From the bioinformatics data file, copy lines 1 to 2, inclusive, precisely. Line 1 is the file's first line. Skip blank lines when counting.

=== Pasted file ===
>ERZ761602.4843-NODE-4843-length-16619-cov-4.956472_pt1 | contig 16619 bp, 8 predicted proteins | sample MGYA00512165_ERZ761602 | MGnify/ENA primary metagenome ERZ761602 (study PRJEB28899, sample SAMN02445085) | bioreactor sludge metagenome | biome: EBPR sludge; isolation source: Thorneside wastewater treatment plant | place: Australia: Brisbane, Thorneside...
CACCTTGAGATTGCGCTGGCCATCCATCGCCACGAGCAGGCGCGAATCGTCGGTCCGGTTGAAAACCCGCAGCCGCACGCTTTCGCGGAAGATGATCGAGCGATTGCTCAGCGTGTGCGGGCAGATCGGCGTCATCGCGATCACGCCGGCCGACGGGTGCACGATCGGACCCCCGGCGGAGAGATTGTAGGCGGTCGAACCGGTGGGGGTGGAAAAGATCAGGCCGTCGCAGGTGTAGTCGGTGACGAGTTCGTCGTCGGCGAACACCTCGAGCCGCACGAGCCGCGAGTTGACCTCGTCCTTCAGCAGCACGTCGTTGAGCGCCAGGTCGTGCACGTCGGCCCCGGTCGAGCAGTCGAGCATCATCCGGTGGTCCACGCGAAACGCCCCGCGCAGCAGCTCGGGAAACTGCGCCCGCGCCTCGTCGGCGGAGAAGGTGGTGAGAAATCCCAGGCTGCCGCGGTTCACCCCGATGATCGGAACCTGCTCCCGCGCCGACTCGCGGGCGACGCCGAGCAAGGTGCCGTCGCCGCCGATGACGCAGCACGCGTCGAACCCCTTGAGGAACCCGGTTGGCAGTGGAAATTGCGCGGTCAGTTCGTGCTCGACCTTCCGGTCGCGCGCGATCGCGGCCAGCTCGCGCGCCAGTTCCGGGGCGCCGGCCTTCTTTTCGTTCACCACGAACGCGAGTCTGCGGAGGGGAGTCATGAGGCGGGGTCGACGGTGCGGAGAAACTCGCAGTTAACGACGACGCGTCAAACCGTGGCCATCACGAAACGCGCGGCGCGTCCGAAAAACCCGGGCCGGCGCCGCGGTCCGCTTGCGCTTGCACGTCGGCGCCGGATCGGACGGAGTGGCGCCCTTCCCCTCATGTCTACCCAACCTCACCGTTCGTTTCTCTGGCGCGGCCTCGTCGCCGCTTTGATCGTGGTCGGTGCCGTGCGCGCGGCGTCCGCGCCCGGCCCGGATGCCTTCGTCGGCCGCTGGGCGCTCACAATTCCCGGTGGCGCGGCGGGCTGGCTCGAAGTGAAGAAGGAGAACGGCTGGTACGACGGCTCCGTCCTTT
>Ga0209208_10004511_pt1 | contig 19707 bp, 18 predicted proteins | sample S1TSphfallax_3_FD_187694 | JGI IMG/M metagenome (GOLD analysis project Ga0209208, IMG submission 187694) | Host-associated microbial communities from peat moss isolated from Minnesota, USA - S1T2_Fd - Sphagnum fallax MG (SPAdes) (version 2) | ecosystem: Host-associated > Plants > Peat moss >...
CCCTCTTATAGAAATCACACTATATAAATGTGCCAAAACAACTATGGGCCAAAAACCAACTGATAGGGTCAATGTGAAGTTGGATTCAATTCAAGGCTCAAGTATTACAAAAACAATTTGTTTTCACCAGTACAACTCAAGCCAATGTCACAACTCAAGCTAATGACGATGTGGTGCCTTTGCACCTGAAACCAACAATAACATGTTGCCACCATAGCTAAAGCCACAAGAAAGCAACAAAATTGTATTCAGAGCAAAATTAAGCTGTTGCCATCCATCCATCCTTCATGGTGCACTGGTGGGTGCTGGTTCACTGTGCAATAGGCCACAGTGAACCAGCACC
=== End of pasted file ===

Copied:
>ERZ761602.4843-NODE-4843-length-16619-cov-4.956472_pt1 | contig 16619 bp, 8 predicted proteins | sample MGYA00512165_ERZ761602 | MGnify/ENA primary metagenome ERZ761602 (study PRJEB28899, sample SAMN02445085) | bioreactor sludge metagenome | biome: EBPR sludge; isolation source: Thorneside wastewater treatment plant | place: Australia: Brisbane, Thorneside...
CACCTTGAGATTGCGCTGGCCATCCATCGCCACGAGCAGGCGCGAATCGTCGGTCCGGTTGAAAACCCGCAGCCGCACGCTTTCGCGGAAGATGATCGAGCGATTGCTCAGCGTGTGCGGGCAGATCGGCGTCATCGCGATCACGCCGGCCGACGGGTGCACGATCGGACCCCCGGCGGAGAGATTGTAGGCGGTCGAACCGGTGGGGGTGGAAAAGATCAGGCCGTCGCAGGTGTAGTCGGTGACGAGTTCGTCGTCGGCGAACACCTCGAGCCGCACGAGCCGCGAGTTGACCTCGTCCTTCAGCAGCACGTCGTTGAGCGCCAGGTCGTGCACGTCGGCCCCGGTCGAGCAGTCGAGCATCATCCGGTGGTCCACGCGAAACGCCCCGCGCAGCAGCTCGGGAAACTGCGCCCGCGCCTCGTCGGCGGAGAAGGTGGTGAGAAATCCCAGGCTGCCGCGGTTCACCCCGATGATCGGAACCTGCTCCCGCGCCGACTCGCGGGCGACGCCGAGCAAGGTGCCGTCGCCGCCGATGACGCAGCACGCGTCGAACCCCTTGAGGAACCCGGTTGGCAGTGGAAATTGCGCGGTCAGTTCGTGCTCGACCTTCCGGTCGCGCGCGATCGCGGCCAGCTCGCGCGCCAGTTCCGGGGCGCCGGCCTTCTTTTCGTTCACCACGAACGCGAGTCTGCGGAGGGGAGTCATGAGGCGGGGTCGACGGTGCGGAGAAACTCGCAGTTAACGACGACGCGTCAAACCGTGGCCATCACGAAACGCGCGGCGCGTCCGAAAAACCCGGGCCGGCGCCGCGGTCCGCTTGCGCTTGCACGTCGGCGCCGGATCGGACGGAGTGGCGCCCTTCCCCTCATGTCTACCCAACCTCACCGTTCGTTTCTCTGGCGCGGCCTCGTCGCCGCTTTGATCGTGGTCGGTGCCGTGCGCGCGGCGTCCGCGCCCGGCCCGGATGCCTTCGTCGGCCGCTGGGCGCTCACAATTCCCGGTGGCGCGGCGGGCTGGCTCGAAGTGAAGAAGGAGAACGGCTGGTACGACGGCTCCGTCCTTT